Sports culture and the impact on sports betting

Before operating sports betting in a LatAm subcontinent, many European firms concentrate their efforts in football as a leading sport for fans. Sometimes, they don’t really scratch the surface to see what’s happening under, in terms of the sports culture and people habits. Spanish-speaking Caribbean is a region where football is not the king. Due to political and social circumstances, since the early 20th century, these countries have inherited a North American sports culture. For instance, in territories such as Dominican Republic, Puerto Rico, Panama, and Venezuela, the number one sport is baseball, while football is almost a sport for immigrants.

The Shoot-Out rule effect

Generally, North American sports have no draw in their results. There are winners and losers. In the beginning of the MLS, the U.S. soccer tournament, ties were not allowed, so they decided to implement a series of penalties (like in hockey) after a match ended in a tie to have a winning team. That’s what I called ‘The Shoot-Out Effect’. These characteristics of a sports culture are important in terms of the betting business.

Therefore, the European betting system ‘1 X 2’ is not applicable in online or retail sportsbook operations in North America and in the Caribbean countries I’ve mentioned. U.S. sports are highly statistical and much less passionate than football. There is a bigger margin of success for players. Another thing to be mentioned is that North American sports depend much more on individualities than on the collective because of the conception of the game itself. For example, in baseball, changing a pitcher affects the dynamics of the game so much that, by habit, the bet is returned to the player, since it’s considered that playing conditions have changed. So we could say there are U.S. sportsbook and international sportsbook. Mexico would be a unique case where both sportsbooks could apply. However, football is clearly their national sport. In terms of seasons, Mexico is a positive market to operate, since there are no dead periods: there is always a sport for a player to bet on. Countries such as Mexico or the Caribbean ones should not be left apart by European bookmakers.

Teams differences

There are also differences between the types of bets, and sports culture has a lot to do with it. In U.S. sports, the difference between one team and the other is smaller than in European sports. U.S. sport teams are franchises that have different economic goals and conditions. In European football leagues, there are huge variances among teams (for instance, between Barcelona and Valladolid) due to the abysmal economic differences. In relation to bets, it’s almost impossible for a big team to lose against a less powerful one. In football bettings, it’s also important if a team is playing home or away. These are elements to take into account for a sports bettor. In baseball, U.S. sportsbook understands that pitchers have many possibilities for its effectiveness. The match ends with a certain number of runs and there are different combinations to win a bet.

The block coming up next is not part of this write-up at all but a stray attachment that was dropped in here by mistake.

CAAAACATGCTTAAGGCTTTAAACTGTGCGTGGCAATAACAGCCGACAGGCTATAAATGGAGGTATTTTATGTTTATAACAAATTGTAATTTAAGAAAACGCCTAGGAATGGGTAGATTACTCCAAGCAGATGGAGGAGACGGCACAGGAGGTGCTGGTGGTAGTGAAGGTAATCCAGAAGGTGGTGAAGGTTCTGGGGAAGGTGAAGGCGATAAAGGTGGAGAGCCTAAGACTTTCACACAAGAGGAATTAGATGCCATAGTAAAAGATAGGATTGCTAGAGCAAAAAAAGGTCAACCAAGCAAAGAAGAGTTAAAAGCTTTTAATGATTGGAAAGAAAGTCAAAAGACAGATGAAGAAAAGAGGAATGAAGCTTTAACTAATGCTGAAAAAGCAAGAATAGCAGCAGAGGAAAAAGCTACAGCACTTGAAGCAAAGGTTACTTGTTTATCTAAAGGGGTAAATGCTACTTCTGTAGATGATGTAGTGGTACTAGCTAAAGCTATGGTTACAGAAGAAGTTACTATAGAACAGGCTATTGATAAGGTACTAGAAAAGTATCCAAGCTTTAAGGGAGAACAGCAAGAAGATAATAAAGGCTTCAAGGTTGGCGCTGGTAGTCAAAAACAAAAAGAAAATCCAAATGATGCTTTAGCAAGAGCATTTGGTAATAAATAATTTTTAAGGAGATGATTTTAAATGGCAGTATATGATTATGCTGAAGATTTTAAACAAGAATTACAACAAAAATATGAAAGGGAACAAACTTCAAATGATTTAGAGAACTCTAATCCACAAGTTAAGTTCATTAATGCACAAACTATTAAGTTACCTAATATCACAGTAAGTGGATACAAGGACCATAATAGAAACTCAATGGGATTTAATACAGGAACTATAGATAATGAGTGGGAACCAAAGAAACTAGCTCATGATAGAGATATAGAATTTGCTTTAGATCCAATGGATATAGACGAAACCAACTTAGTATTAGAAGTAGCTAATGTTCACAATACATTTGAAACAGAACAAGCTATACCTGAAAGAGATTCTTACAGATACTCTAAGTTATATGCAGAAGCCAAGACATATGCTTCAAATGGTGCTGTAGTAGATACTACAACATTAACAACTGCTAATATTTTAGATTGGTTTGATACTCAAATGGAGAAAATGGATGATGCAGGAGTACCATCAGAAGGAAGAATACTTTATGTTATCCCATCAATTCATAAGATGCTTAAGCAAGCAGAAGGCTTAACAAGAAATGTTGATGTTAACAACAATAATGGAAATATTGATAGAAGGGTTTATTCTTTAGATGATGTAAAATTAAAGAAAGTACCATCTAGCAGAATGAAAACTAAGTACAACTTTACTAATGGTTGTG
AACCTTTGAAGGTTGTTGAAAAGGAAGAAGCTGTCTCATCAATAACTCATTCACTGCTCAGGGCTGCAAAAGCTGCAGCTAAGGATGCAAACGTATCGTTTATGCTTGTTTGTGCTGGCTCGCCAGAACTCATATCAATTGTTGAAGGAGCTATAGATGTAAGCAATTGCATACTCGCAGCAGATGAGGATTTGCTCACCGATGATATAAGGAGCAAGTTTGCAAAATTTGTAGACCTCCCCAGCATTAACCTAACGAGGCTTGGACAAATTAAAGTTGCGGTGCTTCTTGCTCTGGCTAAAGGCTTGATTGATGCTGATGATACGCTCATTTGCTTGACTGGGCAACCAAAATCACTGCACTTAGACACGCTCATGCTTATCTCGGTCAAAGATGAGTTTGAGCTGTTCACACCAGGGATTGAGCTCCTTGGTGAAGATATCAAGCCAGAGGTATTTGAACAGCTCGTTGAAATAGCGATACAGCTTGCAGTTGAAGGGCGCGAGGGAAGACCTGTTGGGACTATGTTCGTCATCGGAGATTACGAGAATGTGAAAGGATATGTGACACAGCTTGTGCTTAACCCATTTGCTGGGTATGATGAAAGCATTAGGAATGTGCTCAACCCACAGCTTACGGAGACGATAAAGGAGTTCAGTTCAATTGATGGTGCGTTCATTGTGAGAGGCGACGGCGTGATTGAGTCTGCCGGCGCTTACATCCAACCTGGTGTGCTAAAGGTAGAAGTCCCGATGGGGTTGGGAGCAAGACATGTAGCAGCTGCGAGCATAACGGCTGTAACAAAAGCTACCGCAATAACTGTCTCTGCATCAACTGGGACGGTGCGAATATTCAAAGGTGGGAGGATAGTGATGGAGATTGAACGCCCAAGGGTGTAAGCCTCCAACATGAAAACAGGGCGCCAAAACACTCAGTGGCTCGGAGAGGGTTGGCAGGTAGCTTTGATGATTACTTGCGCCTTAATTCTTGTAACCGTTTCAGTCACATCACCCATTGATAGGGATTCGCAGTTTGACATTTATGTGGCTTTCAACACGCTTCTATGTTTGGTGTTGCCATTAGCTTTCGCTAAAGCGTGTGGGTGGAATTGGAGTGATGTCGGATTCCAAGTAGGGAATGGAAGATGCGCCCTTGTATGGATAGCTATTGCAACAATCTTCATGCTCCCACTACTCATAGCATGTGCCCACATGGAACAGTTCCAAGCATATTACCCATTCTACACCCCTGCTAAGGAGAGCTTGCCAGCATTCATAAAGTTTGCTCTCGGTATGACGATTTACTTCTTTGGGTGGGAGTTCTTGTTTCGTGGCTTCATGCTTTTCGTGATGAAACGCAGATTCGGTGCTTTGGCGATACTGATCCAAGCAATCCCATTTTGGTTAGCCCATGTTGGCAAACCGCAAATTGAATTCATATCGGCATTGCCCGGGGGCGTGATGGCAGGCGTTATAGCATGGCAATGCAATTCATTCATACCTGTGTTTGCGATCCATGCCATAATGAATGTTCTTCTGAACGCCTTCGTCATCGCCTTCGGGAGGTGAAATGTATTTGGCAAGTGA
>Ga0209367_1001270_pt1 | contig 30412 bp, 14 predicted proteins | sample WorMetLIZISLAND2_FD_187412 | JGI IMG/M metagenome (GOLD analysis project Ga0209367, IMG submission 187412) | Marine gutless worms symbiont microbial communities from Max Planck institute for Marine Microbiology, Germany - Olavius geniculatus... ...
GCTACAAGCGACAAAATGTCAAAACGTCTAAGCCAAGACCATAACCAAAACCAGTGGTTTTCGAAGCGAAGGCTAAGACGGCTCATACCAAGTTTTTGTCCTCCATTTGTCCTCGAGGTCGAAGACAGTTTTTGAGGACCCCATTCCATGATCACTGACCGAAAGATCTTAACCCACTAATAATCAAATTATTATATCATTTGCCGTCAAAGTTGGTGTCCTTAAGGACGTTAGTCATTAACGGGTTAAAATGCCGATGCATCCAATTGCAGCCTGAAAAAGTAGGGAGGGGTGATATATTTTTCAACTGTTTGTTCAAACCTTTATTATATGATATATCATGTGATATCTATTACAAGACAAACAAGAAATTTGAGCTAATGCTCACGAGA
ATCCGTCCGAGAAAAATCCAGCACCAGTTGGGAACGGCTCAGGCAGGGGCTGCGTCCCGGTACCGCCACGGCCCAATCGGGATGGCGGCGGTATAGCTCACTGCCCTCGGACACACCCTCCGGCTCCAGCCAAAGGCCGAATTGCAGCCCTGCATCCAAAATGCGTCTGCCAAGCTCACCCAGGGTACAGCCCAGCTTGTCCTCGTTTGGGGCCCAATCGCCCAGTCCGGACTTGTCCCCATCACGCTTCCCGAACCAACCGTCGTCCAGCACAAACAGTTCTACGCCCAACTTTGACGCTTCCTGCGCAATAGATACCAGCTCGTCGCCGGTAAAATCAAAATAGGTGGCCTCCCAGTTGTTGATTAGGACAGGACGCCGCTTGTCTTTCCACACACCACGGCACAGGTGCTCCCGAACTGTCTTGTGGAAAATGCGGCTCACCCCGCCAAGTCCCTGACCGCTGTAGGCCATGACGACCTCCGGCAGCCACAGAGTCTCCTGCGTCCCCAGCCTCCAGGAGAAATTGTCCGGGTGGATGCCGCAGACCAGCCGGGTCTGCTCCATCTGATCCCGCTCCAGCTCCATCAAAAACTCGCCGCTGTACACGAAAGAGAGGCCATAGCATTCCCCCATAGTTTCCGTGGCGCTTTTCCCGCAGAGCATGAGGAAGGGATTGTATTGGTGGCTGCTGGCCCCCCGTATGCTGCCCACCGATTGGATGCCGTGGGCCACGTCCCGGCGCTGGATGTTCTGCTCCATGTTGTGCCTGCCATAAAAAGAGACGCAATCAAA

The case of Dominican Republic

Far from the big bookmakers is the Hispaniola Island that includes Haiti (with a French heritage) and Dominican Republic (more Hispanic culture). While in Haiti soccer is the main sport, Dominican Republic has adopted U.S. sports as its own. Baseball, American football and even ice hockey receive more bets than soccer in the DR. They are passionate about baseball, with a widespread practice of this sport. For Dominicans, soccer is a sport of elites or foreigners. Quite the opposite happens in Latin America, where soccer represents a way out of poverty for youngsters.

Going back to business, it could be said that whoever has operated as a bookmaker in the Dominican Republic would have no problem doing so in Puerto Rico or in any of the states of the American Union that legislates in this regard. The sports and sports betting culture of Dominican Republic are totally North American, and not a hybrid, like the case of Mexico and other countries that I mentioned. DR has 25 years of sports betting history, with more than 1,872 legal betting shops focused on the pre-match. For a small island with a population of 11 million people, that’s quite a lot. It really is a mature sports betting market that generates considerable profits. A broad spectrum of the society bet on sports as it would be a LatAm lottery, as part of its daily entertainment. While in most of Latin American countries, the concept of sports betting is relatively new.

In short, when doing an analysis of what is written here, sports culture and local idiosyncrasy are decisive when it comes to operating sport bettings because even within the same country, there are significant differences between regions. Unlike what happens in the United States, whether in sports betting inside or outside casinos, in Latin America, bettors tend to be more passionate and support their teams. They focus more on enjoying and being excited with a bet on their favorite teams than on the fact of getting money from it. They even don’t consider if they necessarily have more mathematical or statistical chances of winning. But let’s leave the math and statistics for my next article.